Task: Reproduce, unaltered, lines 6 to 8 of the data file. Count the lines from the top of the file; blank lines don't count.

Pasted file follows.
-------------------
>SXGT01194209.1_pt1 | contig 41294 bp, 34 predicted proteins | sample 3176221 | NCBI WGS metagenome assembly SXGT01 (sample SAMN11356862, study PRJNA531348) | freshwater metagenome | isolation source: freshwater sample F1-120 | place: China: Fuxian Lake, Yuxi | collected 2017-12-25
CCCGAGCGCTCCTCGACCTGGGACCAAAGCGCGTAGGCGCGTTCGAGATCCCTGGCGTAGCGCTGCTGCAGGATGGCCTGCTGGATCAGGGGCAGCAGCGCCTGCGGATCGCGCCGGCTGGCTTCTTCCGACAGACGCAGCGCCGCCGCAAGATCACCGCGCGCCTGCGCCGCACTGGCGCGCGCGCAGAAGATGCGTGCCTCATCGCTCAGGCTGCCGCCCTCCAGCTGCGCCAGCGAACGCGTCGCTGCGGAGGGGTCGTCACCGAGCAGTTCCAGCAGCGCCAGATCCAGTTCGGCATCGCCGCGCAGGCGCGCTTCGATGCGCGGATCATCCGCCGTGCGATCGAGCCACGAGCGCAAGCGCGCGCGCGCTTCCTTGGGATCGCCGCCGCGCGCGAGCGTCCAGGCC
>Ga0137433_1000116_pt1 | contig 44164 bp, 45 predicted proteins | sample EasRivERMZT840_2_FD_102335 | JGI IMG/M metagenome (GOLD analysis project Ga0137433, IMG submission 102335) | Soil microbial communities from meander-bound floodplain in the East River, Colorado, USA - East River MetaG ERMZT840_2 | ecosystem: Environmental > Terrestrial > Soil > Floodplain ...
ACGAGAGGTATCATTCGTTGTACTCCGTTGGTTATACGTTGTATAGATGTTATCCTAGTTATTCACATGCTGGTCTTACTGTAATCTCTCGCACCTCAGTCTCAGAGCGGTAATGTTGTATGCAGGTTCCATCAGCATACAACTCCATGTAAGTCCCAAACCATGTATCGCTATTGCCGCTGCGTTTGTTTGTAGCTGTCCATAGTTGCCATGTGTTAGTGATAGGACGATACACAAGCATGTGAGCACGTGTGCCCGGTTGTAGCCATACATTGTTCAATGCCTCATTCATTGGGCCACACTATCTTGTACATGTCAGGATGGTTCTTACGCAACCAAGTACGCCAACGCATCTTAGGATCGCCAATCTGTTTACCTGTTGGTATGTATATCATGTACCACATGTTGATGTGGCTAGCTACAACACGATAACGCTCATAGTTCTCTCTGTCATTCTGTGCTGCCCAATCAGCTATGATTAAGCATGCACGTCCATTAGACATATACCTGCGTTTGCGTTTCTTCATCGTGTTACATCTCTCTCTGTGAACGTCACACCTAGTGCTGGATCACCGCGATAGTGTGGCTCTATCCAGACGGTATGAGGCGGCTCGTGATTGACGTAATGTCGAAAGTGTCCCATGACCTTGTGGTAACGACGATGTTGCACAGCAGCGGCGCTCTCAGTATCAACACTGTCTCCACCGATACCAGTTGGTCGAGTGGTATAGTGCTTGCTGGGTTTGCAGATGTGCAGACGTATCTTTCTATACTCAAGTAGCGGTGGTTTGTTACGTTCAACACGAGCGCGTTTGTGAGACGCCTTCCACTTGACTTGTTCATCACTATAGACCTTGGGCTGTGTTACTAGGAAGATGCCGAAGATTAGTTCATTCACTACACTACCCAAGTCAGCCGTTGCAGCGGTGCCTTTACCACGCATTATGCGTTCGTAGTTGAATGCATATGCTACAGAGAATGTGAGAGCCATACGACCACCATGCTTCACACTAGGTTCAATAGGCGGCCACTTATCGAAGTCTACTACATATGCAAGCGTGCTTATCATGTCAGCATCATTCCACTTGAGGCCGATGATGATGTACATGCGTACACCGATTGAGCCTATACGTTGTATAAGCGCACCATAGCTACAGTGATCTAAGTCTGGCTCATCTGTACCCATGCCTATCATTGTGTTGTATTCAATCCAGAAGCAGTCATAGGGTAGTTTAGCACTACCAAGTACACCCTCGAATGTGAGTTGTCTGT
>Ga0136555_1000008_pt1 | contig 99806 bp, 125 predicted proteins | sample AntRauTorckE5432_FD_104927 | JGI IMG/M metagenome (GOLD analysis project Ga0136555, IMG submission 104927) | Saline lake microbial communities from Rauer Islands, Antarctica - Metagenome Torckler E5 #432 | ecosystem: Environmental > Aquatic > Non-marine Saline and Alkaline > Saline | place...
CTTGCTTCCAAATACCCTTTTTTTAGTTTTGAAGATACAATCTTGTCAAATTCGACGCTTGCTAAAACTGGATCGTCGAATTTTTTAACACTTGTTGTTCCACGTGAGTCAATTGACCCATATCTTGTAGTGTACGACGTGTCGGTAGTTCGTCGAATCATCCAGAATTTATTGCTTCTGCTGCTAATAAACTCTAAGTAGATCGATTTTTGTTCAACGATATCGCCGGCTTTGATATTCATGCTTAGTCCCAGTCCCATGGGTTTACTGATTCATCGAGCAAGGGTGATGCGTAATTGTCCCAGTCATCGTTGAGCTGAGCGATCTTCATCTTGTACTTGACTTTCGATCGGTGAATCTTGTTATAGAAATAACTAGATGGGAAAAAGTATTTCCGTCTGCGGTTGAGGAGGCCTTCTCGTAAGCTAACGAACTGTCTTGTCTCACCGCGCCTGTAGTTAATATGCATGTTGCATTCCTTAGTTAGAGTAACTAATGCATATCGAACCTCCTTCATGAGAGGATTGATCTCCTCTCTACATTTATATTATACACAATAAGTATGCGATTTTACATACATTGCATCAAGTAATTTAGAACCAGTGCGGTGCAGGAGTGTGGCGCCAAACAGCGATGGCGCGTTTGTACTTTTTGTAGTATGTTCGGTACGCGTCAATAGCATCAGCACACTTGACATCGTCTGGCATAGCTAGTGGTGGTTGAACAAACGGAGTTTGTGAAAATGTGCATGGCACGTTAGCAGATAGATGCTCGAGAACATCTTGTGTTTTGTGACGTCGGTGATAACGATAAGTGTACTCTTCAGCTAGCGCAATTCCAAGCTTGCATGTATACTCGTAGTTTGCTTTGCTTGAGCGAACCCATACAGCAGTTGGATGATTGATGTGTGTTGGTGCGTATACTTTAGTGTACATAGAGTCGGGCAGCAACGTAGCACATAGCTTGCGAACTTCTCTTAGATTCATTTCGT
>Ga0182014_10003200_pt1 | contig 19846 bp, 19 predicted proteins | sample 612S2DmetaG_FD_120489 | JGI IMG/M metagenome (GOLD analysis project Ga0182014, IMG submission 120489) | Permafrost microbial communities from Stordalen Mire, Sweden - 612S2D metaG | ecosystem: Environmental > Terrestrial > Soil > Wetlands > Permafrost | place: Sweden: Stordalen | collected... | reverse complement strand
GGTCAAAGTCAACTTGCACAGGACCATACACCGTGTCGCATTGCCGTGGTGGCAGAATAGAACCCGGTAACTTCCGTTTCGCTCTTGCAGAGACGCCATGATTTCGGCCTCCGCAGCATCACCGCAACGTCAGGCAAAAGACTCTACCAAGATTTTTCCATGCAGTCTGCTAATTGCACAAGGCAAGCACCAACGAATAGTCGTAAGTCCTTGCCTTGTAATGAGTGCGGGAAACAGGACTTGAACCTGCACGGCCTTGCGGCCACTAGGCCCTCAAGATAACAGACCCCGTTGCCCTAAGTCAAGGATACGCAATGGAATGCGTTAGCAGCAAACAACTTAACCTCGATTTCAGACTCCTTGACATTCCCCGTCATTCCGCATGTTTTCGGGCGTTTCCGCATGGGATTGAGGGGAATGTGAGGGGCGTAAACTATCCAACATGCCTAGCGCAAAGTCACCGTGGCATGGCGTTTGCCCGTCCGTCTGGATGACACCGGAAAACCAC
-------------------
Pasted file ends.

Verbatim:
CTTGCTTCCAAATACCCTTTTTTTAGTTTTGAAGATACAATCTTGTCAAATTCGACGCTTGCTAAAACTGGATCGTCGAATTTTTTAACACTTGTTGTTCCACGTGAGTCAATTGACCCATATCTTGTAGTGTACGACGTGTCGGTAGTTCGTCGAATCATCCAGAATTTATTGCTTCTGCTGCTAATAAACTCTAAGTAGATCGATTTTTGTTCAACGATATCGCCGGCTTTGATATTCATGCTTAGTCCCAGTCCCATGGGTTTACTGATTCATCGAGCAAGGGTGATGCGTAATTGTCCCAGTCATCGTTGAGCTGAGCGATCTTCATCTTGTACTTGACTTTCGATCGGTGAATCTTGTTATAGAAATAACTAGATGGGAAAAAGTATTTCCGTCTGCGGTTGAGGAGGCCTTCTCGTAAGCTAACGAACTGTCTTGTCTCACCGCGCCTGTAGTTAATATGCATGTTGCATTCCTTAGTTAGAGTAACTAATGCATATCGAACCTCCTTCATGAGAGGATTGATCTCCTCTCTACATTTATATTATACACAATAAGTATGCGATTTTACATACATTGCATCAAGTAATTTAGAACCAGTGCGGTGCAGGAGTGTGGCGCCAAACAGCGATGGCGCGTTTGTACTTTTTGTAGTATGTTCGGTACGCGTCAATAGCATCAGCACACTTGACATCGTCTGGCATAGCTAGTGGTGGTTGAACAAACGGAGTTTGTGAAAATGTGCATGGCACGTTAGCAGATAGATGCTCGAGAACATCTTGTGTTTTGTGACGTCGGTGATAACGATAAGTGTACTCTTCAGCTAGCGCAATTCCAAGCTTGCATGTATACTCGTAGTTTGCTTTGCTTGAGCGAACCCATACAGCAGTTGGATGATTGATGTGTGTTGGTGCGTATACTTTAGTGTACATAGAGTCGGGCAGCAACGTAGCACATAGCTTGCGAACTTCTCTTAGATTCATTTCGT
>Ga0182014_10003200_pt1 | contig 19846 bp, 19 predicted proteins | sample 612S2DmetaG_FD_120489 | JGI IMG/M metagenome (GOLD analysis project Ga0182014, IMG submission 120489) | Permafrost microbial communities from Stordalen Mire, Sweden - 612S2D metaG | ecosystem: Environmental > Terrestrial > Soil > Wetlands > Permafrost | place: Sweden: Stordalen | collected... | reverse complement strand
GGTCAAAGTCAACTTGCACAGGACCATACACCGTGTCGCATTGCCGTGGTGGCAGAATAGAACCCGGTAACTTCCGTTTCGCTCTTGCAGAGACGCCATGATTTCGGCCTCCGCAGCATCACCGCAACGTCAGGCAAAAGACTCTACCAAGATTTTTCCATGCAGTCTGCTAATTGCACAAGGCAAGCACCAACGAATAGTCGTAAGTCCTTGCCTTGTAATGAGTGCGGGAAACAGGACTTGAACCTGCACGGCCTTGCGGCCACTAGGCCCTCAAGATAACAGACCCCGTTGCCCTAAGTCAAGGATACGCAATGGAATGCGTTAGCAGCAAACAACTTAACCTCGATTTCAGACTCCTTGACATTCCCCGTCATTCCGCATGTTTTCGGGCGTTTCCGCATGGGATTGAGGGGAATGTGAGGGGCGTAAACTATCCAACATGCCTAGCGCAAAGTCACCGTGGCATGGCGTTTGCCCGTCCGTCTGGATGACACCGGAAAACCAC